Daniel W. Drezner is a professor of international politics at the Fletcher School of Law and Diplomacy at Tufts University and a regular contributor to PostEverything.

Casino magnate and major political contributor Sheldon Adelson waits with his wife Miriam, right, for Israeli Prime Minister Benjamin Netanyahu to address a joint meeting of Congress in the House Chamber in Washington March 3, 2015. REUTERS/Joshua Roberts

A few weeks ago Heather Hurlburt and I did a Bloggingheads segment about AIPAC’s decision to come out strongly against the Iran nuclear deal and whether it would affect the likelihood of a congressional rejection of the deal and override of President Obama’s veto. In the weeks since, even more money is lining up to oppose the Iran deal, as Catherine Ho reports for PowerPost:

The financial disparity between those opposing the deal and those supporting it is vast, at least where wealthy donors are concerned….

At least five groups and their affiliated organizations — such as a super PAC or charitable arm — that publicly oppose the deal received significant donations from the foundations of [Sheldon] Adelson, [Paul] Singer and [Haim] Saban since 2010, according to a review of the foundations’ tax filings and other publicly available information.

The pact’s supporters haven’t found as many prominent backers. At least three groups lobbying for the deal have received hundreds of thousands of dollars from the foundations of billionaire investor Soros and the Rockefeller family. They have also received significant contributions from Ploughshares Fund.

The New York Times’ Julie Hirschfeld Davis offers a similar account:

With an advertising budget topping $20 million and activists sent to meetings and town-hall gatherings with lawmakers around the country, [anti-deal groups] are working to transform what public polls show is a deep divide over the deal into sufficient opposition in Congress to block it.

So there’s a lot of money and interest group effort being deployed to oppose the deal. This will cause many liberals to rend their garments and tear their hair out and deplore the role of money and lobbying in politics.

But to this political scientist, all of this effort is puzzling. Ever since Nancy Pelosi and 150 House Democrats released a letter supporting the framework Iran deal back in May, I haven’t been able to see how opponents of the deal would win this vote. As my colleague Greg Sargent noted at the time:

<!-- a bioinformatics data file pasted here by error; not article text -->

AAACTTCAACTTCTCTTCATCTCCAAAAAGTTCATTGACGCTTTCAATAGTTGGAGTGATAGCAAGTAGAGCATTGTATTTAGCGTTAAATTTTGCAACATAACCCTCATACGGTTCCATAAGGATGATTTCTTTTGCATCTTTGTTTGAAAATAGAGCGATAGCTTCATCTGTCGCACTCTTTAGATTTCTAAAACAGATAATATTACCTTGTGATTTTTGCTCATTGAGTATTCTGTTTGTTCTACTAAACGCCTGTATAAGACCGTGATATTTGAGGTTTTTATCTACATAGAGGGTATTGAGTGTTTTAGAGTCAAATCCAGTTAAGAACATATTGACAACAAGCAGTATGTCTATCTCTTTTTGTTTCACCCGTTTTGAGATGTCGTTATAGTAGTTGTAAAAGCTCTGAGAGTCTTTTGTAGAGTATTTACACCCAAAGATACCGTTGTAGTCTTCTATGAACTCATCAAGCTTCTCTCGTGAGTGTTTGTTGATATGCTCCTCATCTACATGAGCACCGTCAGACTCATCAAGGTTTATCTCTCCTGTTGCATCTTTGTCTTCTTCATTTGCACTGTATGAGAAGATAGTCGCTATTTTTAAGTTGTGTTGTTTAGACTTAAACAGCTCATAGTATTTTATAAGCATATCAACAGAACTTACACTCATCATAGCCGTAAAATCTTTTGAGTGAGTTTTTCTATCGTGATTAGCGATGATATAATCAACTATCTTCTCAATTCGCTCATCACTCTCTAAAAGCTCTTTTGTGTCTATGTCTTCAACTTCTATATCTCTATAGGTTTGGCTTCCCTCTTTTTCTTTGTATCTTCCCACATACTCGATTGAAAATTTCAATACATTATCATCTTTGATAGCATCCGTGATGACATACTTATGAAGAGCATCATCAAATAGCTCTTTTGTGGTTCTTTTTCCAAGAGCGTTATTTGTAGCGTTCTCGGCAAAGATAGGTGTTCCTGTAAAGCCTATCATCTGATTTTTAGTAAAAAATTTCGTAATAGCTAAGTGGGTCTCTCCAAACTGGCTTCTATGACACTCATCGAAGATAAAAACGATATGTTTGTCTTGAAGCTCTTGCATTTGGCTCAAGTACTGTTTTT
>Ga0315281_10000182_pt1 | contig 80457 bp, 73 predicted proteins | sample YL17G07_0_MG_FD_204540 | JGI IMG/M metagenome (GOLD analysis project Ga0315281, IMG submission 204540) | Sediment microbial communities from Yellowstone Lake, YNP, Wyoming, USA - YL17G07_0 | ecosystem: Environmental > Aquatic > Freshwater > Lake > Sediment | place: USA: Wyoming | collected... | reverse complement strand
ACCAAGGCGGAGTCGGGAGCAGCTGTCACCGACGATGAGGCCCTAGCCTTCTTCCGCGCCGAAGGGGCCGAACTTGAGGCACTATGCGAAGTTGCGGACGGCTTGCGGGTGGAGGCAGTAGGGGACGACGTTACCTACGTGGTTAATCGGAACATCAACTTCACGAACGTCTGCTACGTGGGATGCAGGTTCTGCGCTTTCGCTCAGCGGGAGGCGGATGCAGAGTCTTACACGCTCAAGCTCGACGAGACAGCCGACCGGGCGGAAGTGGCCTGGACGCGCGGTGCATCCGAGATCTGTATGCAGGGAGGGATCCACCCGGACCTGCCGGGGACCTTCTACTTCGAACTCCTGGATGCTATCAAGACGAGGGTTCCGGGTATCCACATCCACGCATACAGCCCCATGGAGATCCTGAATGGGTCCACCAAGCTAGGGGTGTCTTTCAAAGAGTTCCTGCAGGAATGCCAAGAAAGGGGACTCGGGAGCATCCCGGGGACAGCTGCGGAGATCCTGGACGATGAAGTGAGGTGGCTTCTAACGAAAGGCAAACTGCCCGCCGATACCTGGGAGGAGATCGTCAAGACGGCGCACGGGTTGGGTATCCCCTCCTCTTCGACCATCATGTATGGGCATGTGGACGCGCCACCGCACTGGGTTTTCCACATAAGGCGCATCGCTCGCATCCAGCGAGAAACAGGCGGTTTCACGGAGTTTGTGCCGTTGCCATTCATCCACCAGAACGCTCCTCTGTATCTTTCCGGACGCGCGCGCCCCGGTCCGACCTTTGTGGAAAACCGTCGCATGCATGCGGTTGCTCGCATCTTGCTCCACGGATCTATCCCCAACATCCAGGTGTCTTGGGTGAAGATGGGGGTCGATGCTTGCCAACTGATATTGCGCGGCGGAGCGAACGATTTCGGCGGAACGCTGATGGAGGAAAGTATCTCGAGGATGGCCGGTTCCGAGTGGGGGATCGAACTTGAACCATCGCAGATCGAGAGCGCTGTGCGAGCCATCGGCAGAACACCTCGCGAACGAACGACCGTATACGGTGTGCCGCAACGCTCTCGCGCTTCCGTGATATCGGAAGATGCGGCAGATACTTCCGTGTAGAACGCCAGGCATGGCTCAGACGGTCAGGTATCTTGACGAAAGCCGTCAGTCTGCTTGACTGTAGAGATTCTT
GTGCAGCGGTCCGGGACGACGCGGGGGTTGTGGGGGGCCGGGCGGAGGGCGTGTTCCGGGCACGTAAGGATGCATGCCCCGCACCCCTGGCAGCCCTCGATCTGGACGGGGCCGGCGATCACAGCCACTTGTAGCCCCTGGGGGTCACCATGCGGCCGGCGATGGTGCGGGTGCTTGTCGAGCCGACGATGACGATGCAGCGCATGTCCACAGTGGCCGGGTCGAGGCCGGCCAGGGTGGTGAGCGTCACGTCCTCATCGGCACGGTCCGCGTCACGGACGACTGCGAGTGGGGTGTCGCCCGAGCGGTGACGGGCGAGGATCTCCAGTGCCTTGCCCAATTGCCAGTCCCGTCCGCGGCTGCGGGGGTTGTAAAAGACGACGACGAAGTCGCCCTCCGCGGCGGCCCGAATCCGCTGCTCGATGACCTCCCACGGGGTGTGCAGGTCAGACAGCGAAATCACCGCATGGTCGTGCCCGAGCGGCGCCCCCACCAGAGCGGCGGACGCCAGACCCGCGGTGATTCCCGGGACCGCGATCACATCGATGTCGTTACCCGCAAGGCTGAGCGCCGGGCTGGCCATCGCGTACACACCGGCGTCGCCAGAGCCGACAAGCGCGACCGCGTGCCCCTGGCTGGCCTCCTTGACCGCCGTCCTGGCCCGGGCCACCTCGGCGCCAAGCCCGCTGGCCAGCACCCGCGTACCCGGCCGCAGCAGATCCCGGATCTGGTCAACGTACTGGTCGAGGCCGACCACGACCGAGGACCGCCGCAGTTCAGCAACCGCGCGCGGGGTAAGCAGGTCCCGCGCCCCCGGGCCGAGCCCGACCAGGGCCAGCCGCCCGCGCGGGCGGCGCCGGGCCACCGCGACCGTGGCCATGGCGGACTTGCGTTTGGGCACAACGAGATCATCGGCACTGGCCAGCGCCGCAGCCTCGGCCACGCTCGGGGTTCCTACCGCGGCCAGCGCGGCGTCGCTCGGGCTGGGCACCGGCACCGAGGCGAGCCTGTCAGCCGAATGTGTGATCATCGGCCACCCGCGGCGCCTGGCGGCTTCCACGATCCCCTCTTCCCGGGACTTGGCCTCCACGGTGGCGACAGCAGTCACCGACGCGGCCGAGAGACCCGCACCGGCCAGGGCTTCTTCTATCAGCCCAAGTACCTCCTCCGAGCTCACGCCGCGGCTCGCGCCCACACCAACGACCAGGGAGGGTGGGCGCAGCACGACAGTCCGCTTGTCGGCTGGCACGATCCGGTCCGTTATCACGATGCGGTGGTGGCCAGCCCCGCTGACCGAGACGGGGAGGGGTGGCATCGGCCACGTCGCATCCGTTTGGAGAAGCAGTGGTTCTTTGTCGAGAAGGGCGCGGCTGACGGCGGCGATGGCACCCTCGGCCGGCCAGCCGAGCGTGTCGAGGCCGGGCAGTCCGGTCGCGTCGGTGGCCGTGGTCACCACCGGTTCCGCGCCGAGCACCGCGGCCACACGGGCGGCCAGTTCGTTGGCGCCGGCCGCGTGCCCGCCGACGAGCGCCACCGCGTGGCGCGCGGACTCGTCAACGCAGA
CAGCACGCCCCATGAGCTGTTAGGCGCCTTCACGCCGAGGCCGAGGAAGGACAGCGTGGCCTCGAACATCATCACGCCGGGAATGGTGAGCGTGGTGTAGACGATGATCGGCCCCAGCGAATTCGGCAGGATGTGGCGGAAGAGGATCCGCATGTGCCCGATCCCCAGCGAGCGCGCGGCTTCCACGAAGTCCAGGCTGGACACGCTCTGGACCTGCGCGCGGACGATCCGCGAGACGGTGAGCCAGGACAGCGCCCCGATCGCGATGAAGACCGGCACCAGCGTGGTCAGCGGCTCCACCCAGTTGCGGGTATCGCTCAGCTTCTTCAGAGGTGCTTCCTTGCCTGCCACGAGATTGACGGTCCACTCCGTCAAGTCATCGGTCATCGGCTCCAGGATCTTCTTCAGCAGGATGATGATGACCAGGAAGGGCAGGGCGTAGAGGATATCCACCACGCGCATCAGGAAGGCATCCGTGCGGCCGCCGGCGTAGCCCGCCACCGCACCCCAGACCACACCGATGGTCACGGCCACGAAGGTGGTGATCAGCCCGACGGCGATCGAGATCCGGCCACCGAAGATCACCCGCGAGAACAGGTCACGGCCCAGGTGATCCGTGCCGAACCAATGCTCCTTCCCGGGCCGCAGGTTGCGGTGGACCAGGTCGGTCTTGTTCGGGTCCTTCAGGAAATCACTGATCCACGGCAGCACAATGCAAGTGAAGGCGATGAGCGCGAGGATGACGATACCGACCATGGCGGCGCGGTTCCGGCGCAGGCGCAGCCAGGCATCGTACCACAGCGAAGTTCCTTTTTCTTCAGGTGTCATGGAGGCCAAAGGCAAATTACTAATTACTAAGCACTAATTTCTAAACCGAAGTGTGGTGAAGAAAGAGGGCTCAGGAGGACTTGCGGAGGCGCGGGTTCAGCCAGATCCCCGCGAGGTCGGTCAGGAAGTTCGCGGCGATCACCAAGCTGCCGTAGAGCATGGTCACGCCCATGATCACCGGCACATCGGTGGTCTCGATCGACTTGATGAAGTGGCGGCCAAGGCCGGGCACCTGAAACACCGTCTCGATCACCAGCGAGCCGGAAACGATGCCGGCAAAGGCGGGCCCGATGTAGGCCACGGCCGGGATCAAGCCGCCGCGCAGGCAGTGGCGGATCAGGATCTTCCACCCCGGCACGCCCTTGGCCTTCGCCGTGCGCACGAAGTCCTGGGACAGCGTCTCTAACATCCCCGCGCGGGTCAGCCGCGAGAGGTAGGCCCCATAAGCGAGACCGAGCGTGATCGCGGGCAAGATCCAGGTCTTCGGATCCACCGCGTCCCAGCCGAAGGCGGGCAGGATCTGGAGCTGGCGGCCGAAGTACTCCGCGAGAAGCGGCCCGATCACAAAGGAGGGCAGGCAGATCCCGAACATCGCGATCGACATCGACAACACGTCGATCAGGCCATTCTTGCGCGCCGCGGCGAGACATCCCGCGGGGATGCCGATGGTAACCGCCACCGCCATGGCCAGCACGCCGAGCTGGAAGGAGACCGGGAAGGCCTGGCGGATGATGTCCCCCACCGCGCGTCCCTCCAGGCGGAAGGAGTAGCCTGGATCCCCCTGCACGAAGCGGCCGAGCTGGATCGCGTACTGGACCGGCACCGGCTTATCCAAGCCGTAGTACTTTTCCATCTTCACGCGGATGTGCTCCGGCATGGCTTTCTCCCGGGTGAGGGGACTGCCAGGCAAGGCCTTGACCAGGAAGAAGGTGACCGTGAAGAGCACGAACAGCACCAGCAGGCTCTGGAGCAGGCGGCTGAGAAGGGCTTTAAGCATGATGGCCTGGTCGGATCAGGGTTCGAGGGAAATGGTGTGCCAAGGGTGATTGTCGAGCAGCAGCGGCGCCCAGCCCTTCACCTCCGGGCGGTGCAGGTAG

The 150 Democratic signatories — which include Dem leaders like Nancy Pelosi and Chris Van Hollen — are significant. Here’s why: If a deal is reached that looks like the recently-announced framework, and the GOP-controlled Congress votes to disapprove of it, it’s now more likely that there will be enough House Democrats to sustain Obama’s veto of that disapproval legislation, allowing the deal to move forward.

Since the deal by expert accounts actually looks better than the framework agreement, those 150 House Democrats ain’t gonna budge for substantive reasons. Which means the only way that opponents will be able to override Obama’s veto is if they can apply enough political pressure on Democratic members of Congress to cause them to budge.

Now this is one of those interesting Political Science 101 tests of just what lobbying and money can actually do.  This is particularly true given that the polling on this question is ambiguous. As Sargent noted earlier this month:

I think the most reasonable takeaway from the totality of the polling is that a very large percentage of Americans doesn’t know much about the Iran deal. Thus, in the polls that don’t describe it and only offer a binary choice, the answers reflect dislike of Iran. By contrast, the polls that hint at the possibility of actual success in limiting Iran’s nuclear program — and only offer a binary choice — register more public support. In the first batch, people are saying, “we distrust Iran.” In the second batch, people are choosing “the thing that seems to make a nuclear Iran less likely.”….

[G]etting two-thirds of both chambers to override Obama’s veto would probably require a tremendous public backlash, since at bottom, most Congressional Dems are likely to be reluctant to sink Obama’s signature foreign policy achievement. And feelings may not be running all that strongly on this issue among much of the American mainstream.

So the big political science question is whether powerful interest groups like AIPAC, The Israel Project, and other organizations can shift public opinion sufficiently to move congressional Democrats not named Chuck Schumer.

The answer to that question is genuinely unclear. On the on hand, the polling is sufficiently amorphous enough that a concerted effort could sway public opinion.

On the other hand, if I had to bet money, I’d bet against the lobbyists and interest groups, for a few reasons. First, when it comes to foreign affairs, I’ll bet on public apathy over public engagement any day of the week and twice on Sundays. Second, this is going to be a partisan vote, and even this late in the term, congressional supporters of a president are loath to abandon him. Third, this is one of those rare moments when leadership matters, and it looks like the White House is going to be whipping hard on this issue.

So I expect this to play out pretty much like trade promotion authority: a close call, but Obama gets his way. The really interesting question is what this will mean for AIPAC et al if they lose. Interest group power is partly a matter of perception, the fear of going against an interest group with a reputation for winning. If AIPAC goes all in and loses, what will it mean for their reputation?